Now that the state of Illinois has chosen companies to operate the state’s new medical marijuana dispensaries, the village of Brookfield is getting down to the task of amending its zoning code to allow such businesses.
And while it’s doubtful that the village will soon, if ever, become home to a medical marijuana facility, Brookfield is required by law to accommodate the use somewhere in the village.
In April, the matter will be taken up by the Brookfield Planning and Zoning Commission, which will recommend an amendment to the village’s zoning map, allowing for medical marijuana dispensaries within Brookfield. Any recommendation subsequently would need to be approved by the Brookfield Village Board.
While the state also approved cultivation centers for medical marijuana, restrictions on where those kinds of facilities can be located means that Brookfield will never be able to house such a business.
However, there are several areas of the village where medical marijuana dispensaries might be accommodated, and the village needs to determine where the best place for them might be.
Village staff on March 9 explained their preliminary findings that 47th Street between Custer and Raymond avenues, which is Brookfield’s small light-industrial corridor, is the place where any dispensaries should be located. The area also extends north on Plainfield Road to Sahler Avenue.
That zoning overlay district also corresponds with the area where Brookfield allows other adult uses, such as sexually oriented businesses. The village board amended its zoning map to allow adult-use businesses in 2010 in response to an inquiry from a business that wanted to open what it called a “modeling studio.”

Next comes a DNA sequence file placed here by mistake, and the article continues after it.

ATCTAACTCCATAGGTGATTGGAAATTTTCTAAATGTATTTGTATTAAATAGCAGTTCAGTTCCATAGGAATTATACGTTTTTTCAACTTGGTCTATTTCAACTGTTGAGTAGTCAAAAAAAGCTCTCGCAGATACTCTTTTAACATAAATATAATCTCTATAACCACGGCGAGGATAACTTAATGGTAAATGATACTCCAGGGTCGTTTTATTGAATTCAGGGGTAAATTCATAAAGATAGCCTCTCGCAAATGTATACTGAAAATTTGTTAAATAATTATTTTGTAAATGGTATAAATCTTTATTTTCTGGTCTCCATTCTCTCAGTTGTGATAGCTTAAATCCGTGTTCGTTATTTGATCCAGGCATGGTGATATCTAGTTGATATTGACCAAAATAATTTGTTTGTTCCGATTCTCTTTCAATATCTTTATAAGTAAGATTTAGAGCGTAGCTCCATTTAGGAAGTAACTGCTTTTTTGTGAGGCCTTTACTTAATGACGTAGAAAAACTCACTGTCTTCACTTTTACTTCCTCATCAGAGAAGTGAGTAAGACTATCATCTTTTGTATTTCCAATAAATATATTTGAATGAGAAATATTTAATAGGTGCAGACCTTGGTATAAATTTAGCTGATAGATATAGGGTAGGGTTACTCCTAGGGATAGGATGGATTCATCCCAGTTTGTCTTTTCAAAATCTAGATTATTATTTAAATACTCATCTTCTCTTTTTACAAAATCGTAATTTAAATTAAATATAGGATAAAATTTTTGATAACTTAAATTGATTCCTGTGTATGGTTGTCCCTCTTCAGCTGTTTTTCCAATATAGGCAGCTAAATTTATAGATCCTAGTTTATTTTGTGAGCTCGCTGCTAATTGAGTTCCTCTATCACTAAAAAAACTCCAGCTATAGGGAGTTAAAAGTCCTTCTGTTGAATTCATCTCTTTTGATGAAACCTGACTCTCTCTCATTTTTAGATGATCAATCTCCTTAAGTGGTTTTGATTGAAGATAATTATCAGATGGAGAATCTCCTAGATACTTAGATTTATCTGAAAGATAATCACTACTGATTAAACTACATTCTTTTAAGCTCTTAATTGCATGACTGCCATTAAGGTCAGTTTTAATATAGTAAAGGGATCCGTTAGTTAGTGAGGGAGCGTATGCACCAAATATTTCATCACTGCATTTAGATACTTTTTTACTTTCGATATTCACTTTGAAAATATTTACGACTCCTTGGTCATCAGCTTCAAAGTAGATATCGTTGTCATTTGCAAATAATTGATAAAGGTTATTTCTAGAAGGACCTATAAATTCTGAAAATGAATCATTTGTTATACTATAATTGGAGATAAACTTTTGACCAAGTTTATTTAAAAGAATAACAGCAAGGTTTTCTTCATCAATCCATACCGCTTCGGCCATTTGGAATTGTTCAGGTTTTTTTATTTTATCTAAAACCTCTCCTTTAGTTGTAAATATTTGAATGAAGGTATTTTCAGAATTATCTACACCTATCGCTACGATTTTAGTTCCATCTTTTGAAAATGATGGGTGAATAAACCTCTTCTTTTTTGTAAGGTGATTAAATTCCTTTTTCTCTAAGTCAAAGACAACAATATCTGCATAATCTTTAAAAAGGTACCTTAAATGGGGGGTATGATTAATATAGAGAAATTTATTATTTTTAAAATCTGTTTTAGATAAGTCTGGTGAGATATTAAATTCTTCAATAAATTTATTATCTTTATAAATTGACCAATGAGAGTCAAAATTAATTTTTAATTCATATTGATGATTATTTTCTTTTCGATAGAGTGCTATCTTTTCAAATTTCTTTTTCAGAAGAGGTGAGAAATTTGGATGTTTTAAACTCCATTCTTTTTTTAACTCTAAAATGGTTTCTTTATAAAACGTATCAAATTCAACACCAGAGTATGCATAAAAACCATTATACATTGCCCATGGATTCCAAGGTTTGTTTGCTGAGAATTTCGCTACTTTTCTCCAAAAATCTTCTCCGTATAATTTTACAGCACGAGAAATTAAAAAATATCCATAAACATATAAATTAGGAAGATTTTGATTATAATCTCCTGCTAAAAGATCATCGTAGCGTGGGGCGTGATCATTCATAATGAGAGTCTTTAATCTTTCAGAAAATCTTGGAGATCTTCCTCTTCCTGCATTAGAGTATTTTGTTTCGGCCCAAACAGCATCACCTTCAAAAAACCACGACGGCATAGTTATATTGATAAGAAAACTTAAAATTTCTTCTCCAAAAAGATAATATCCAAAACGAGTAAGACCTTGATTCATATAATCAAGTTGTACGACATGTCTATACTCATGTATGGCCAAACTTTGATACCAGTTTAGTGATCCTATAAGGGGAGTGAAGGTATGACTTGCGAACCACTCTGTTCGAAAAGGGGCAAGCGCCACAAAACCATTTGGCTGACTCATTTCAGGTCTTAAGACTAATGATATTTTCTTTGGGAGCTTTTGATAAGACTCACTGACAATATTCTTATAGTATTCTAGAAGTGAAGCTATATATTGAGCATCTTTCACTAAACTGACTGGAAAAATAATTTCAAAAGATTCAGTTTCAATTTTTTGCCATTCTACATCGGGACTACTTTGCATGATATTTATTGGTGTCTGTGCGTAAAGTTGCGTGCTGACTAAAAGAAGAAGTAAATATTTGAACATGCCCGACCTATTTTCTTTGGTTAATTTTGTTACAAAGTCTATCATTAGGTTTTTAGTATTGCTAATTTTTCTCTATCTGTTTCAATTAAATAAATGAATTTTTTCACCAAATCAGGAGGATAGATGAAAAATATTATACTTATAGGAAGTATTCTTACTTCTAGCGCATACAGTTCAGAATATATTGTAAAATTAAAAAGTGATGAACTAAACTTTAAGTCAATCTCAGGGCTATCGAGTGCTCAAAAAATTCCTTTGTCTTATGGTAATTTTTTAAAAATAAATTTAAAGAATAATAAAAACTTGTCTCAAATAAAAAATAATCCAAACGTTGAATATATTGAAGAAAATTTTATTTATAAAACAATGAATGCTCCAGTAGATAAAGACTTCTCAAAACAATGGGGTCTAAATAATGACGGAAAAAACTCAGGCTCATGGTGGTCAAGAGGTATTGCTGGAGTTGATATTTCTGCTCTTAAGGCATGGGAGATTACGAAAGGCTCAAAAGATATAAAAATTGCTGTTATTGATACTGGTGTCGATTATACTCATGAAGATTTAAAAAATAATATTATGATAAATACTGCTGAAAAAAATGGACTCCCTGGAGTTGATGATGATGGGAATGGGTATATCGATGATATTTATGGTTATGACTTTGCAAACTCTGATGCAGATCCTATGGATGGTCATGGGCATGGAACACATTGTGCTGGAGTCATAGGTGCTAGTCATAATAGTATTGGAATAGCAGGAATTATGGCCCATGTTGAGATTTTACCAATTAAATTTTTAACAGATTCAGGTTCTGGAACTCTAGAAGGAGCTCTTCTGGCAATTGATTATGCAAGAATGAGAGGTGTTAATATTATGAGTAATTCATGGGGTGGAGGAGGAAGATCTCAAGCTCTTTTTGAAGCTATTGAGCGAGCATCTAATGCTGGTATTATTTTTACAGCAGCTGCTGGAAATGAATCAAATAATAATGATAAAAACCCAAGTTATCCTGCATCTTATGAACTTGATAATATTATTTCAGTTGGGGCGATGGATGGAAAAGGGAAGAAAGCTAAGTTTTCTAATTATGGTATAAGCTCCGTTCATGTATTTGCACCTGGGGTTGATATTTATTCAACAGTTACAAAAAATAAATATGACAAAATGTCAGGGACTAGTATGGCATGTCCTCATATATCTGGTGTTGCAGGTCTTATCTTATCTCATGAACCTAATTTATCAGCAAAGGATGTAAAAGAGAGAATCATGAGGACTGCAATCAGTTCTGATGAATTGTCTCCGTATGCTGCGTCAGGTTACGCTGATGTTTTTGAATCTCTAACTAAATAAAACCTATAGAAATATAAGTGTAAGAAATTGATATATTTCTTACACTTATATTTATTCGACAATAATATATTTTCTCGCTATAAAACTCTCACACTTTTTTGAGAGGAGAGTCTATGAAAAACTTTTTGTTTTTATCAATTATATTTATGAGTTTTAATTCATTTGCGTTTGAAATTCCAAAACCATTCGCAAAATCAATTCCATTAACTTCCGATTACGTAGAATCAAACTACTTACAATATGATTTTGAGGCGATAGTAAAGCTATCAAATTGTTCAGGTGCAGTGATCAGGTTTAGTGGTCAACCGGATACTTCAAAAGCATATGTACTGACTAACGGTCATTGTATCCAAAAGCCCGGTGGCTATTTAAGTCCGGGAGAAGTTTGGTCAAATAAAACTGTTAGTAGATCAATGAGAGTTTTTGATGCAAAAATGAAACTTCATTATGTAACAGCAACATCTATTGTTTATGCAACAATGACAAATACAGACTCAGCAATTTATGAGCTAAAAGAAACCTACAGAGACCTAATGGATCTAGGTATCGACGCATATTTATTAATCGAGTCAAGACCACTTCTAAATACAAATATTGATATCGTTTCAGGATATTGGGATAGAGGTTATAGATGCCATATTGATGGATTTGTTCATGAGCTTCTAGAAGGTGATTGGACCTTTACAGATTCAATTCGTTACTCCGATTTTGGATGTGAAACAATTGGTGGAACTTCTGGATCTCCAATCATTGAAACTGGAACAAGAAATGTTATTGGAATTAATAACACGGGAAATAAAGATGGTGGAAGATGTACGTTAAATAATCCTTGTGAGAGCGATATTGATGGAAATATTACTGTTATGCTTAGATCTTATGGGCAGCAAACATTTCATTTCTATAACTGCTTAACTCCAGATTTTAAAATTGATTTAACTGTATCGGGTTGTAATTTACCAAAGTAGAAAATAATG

The business eventually opened on 47th Street and operated for a short time and had a rather tumultuous relationship with the village, which unsuccessfully attempted to shut it down after several complaints about it to police. Eventually, the business moved away.
Officials were careful not to equate the medical marijuana facilities with adult-use businesses, said Village Manager Keith Sbiral. Rather, he said, because the state has seen fit to impose restrictions on where such dispensaries can be located — they can’t be located within 1,000 feet of a school or daycare center and can only be open from 6 a.m. to 8 p.m. — it made sense to align them with other highly restricted uses, such as adult-use businesses.
“All we’re saying is the locational requirements are similar to sexually oriented businesses,” said Village Attorney Richard Ramello. “Many communities have zoned these into industrial areas.”
In 2014, the state launched a pilot program that allowed 60 dispensaries throughout the state, one each in a specific zone. Because Brookfield is divided up between three different townships, it was possible that Brookfield could have attracted three medical marijuana dispensaries.
But last May, when a company approached the village to inquire where such a facility might be allowed, Brookfield’s village board responded by imposing a six-month moratorium on processing applications for medical marijuana dispensaries. That moratorium expired at the end of 2014.
The moratorium was a stop-gap measure to give time for village officials to examine how the village might fit the new use into its zoning map.
Since that time, the state has handed out licenses for the first 60 dispensaries; none of them will be located in Brookfield.
“This prevents any medical cannabis facility from opening in Brookfield until the state increases the number of licenses available for our zone,” said Heather Milway, Brookfield’s village planner.